Meanwhile, Taste Before You Waste has also been evolving. At the end of the summer in 2017, Luana left Amsterdam to travel through Asia with her husband and another couple, with a view to learning more about conservation, permaculture and zero-waste lifestyle alternatives. Since then, Luana’s long-time second-in-command Sophia Bensch has taken over the reins. Sophia met Luana at university and started volunteering with TBYW in the first summer, helping with food pick-ups and later, cooking shifts, as well as working with Luana on development and strategy.

Sophia admits she was nervous about taking over full-time from Luana. “To be honest, now is the first time in months that I feel very relaxed about it. Obviously it can be stressful to be responsible for organising all these things on my own but I really feel like I’m in control of it now, and I have an overview.”

The other things to which Sophia refers include free food markets every Tuesday afternoon (also at the Dokzaal) and public outreach most weekends — this involves setting up information stalls somewhere in the city or latching onto existing events like farmers’ markets or street festivals and letting people know what they’re up to. Then there’s catering for occasional events and staging regular workshops for both children and adults, in schools and in companies, where Sophia and various volunteers educate participants on food recycling and waste prevention.

Thankfully, things don’t look like slowing down and the year ahead is looking particularly busy. “Aside from focusing a little more on community outreach and getting more involved with research and policy in the areas of city planning and sustainability, what we really want to do in 2018,” says Sophia, “is focus on high-demand activities such as Wasteless Wednesdays, because those are the activities with the most public interest and energy, and they feel like the best areas to pursue in terms of reaching people and making actual change.”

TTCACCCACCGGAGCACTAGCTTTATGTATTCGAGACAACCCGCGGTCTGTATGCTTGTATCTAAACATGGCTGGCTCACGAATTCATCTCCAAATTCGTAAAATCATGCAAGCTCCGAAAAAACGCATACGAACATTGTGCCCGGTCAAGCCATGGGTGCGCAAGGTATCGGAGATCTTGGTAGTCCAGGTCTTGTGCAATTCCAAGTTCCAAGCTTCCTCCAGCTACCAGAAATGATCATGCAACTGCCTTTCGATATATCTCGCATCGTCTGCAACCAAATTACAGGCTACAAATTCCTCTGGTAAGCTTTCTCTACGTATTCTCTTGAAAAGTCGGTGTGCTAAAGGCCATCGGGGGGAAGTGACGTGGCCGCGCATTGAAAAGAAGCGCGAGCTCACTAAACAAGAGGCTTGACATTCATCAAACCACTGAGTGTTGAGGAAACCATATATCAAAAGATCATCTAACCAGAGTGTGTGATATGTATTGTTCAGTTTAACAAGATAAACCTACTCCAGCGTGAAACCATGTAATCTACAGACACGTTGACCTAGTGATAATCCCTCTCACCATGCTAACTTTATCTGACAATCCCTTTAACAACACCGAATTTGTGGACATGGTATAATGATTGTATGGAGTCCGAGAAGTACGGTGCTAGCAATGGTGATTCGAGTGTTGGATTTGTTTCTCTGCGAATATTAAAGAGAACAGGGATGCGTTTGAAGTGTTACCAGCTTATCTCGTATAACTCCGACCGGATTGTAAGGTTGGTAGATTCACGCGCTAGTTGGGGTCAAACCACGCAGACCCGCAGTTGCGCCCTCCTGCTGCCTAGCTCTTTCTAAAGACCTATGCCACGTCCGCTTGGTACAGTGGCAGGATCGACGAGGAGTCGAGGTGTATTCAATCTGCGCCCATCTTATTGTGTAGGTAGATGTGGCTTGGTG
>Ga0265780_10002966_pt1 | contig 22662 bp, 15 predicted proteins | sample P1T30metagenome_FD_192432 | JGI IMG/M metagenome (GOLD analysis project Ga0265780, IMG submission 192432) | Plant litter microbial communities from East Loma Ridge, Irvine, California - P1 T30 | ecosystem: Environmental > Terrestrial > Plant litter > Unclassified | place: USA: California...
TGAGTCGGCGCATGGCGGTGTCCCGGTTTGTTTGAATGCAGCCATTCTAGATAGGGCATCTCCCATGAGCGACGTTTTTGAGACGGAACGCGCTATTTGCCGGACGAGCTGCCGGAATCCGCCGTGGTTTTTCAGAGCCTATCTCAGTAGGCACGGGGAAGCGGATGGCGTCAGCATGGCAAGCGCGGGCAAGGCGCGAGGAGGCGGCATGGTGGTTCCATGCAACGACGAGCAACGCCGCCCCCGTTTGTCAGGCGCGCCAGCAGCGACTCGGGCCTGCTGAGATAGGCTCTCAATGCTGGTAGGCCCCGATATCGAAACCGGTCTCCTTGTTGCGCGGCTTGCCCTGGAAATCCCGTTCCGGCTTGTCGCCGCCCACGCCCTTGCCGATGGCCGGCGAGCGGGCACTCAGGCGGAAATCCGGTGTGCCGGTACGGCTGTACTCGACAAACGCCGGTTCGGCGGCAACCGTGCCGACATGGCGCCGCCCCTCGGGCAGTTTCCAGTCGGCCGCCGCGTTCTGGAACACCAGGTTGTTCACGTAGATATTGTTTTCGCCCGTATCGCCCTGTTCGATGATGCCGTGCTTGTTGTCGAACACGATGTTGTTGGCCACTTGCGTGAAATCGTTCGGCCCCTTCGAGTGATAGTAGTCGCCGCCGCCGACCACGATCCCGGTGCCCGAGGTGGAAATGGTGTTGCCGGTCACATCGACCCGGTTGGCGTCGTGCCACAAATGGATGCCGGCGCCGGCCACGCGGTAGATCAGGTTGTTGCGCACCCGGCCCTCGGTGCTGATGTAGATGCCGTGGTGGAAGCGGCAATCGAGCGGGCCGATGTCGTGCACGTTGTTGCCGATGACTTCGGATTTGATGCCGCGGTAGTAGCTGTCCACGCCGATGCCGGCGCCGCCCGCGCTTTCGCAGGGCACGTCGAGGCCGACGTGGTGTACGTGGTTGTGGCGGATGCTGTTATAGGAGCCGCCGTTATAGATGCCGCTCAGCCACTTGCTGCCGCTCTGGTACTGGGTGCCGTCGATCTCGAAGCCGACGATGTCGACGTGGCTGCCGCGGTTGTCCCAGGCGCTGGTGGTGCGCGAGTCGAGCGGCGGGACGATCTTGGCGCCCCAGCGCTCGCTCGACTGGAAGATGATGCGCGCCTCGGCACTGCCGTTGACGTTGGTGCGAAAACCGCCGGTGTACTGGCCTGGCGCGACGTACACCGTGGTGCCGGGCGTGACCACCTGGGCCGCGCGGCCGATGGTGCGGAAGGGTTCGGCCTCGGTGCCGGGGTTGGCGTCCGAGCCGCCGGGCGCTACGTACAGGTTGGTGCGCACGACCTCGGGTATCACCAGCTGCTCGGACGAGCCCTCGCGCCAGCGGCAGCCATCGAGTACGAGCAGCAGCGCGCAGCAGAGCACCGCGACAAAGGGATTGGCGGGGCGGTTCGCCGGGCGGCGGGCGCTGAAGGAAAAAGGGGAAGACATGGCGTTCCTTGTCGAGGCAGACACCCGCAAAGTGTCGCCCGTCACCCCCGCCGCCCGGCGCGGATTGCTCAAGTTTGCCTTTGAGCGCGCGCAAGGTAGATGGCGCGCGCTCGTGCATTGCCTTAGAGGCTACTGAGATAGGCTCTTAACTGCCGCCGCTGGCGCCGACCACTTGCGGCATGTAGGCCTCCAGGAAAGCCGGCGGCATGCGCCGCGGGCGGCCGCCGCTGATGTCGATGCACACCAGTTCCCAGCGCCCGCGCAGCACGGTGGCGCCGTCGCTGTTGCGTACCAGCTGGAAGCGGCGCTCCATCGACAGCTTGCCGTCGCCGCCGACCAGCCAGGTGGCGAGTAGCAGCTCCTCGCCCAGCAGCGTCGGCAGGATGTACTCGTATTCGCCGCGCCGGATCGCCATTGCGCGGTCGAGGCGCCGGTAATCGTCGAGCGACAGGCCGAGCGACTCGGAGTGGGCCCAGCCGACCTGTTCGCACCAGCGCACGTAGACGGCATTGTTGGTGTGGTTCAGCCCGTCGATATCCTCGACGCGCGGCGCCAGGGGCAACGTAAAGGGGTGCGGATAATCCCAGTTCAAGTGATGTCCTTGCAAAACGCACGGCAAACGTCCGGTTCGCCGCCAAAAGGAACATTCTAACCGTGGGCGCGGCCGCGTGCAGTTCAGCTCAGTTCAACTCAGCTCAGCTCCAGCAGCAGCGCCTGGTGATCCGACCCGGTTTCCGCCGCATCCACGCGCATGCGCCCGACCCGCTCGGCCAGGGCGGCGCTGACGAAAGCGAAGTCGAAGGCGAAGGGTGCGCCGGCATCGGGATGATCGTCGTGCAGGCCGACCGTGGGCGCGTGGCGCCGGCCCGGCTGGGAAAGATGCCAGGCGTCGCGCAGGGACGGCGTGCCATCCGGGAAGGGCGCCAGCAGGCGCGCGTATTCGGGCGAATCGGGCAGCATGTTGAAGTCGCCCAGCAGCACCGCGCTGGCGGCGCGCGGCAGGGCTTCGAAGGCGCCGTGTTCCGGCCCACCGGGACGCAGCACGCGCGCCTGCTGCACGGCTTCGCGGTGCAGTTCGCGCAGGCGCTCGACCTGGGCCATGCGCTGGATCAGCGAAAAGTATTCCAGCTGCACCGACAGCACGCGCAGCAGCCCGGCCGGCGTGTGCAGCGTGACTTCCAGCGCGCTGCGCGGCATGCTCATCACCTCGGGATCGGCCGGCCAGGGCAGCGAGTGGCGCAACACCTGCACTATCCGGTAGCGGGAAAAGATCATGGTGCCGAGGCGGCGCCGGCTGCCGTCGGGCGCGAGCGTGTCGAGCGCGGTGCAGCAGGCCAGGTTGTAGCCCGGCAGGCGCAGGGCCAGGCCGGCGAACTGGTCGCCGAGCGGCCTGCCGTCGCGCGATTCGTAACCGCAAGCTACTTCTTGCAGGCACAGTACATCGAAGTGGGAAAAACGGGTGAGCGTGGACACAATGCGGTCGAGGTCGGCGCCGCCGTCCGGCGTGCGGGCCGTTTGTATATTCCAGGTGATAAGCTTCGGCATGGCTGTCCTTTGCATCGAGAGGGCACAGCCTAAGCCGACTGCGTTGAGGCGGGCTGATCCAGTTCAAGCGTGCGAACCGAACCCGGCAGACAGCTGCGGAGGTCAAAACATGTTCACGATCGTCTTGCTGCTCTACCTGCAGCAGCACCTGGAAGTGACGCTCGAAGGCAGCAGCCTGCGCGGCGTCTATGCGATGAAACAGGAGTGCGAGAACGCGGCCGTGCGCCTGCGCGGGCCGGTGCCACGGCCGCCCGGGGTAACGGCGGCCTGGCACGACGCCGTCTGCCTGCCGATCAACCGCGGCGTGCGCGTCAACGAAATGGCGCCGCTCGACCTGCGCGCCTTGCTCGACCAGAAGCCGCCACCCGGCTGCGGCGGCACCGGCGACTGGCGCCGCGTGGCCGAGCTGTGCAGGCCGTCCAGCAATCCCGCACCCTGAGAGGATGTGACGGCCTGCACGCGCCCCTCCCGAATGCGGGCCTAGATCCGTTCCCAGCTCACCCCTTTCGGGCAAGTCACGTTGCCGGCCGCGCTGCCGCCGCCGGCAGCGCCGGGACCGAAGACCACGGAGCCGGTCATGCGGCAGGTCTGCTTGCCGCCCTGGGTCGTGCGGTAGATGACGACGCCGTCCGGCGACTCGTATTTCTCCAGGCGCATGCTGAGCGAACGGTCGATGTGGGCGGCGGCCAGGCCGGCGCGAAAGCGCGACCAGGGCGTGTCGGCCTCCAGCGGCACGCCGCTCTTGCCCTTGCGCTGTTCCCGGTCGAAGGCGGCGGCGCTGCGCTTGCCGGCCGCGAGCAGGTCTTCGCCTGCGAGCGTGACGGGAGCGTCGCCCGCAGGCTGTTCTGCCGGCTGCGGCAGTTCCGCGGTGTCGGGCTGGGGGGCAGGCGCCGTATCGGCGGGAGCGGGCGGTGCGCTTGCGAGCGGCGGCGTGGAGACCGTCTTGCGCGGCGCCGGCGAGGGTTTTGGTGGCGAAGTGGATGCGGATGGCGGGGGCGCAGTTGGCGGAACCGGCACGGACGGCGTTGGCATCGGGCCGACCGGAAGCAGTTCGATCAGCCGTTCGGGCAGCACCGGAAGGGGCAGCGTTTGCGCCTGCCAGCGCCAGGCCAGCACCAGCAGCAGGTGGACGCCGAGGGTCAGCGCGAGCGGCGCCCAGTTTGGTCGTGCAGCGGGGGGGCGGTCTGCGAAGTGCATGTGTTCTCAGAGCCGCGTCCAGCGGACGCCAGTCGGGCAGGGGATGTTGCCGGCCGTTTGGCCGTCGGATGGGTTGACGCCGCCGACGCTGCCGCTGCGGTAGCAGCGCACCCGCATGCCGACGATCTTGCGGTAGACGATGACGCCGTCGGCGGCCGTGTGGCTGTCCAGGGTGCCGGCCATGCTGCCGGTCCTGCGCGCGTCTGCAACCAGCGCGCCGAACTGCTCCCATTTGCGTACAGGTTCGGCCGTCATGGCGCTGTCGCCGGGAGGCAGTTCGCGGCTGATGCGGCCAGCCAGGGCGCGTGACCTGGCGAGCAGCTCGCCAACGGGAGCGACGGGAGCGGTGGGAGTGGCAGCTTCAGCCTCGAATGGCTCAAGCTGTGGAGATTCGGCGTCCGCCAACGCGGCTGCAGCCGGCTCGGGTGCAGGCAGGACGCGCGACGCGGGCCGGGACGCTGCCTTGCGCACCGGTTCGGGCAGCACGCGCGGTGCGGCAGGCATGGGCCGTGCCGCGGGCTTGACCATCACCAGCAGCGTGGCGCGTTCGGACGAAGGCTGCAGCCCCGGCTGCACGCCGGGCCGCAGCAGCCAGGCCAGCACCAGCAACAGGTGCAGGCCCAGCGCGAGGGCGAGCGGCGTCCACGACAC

With that in mind, on January 22nd, TBYW launched Wasteless Mondays, where as well as the usual delicious pay-what-you-feel meal, there will also be regular live music and film screenings.

Some of the results are pretty tasty!

As if that weren’t enough, there’s also a very cheap bar…

So if you’re not already part of the movement, there could not be a better time to get involved.

Check out the Facebook page for more details and do get in touch if you’d like to join the ever-evolving team of volunteers. Alternatively, just pop along on any Monday or Wednesday (18.30 start), where you can not only meet lovely people and be an active part of something truly important, but you can also eat some damn fine food in the process.

Oh, and if you’re worried you might be asked to consume a cucumber and banana Nesquik bisque, don’t be. The TBYW chefs are geniuses. (Also, they have back-up supplies in case of emergencies.)

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Karl Webster
Karl Webster
Karl is guilty of journalism, novels, radio comedy, copious copywriting, dictionary definitions, shampoo-label guff and the almost true-ish autobiography of a man with a bag of elbows for a head. As a writer, he's been compared to Kurt Vonnegut and Irvine Welsh and was once accused of "hovering somewhere between Dostoevsky, Wodehouse and Adrian Mole".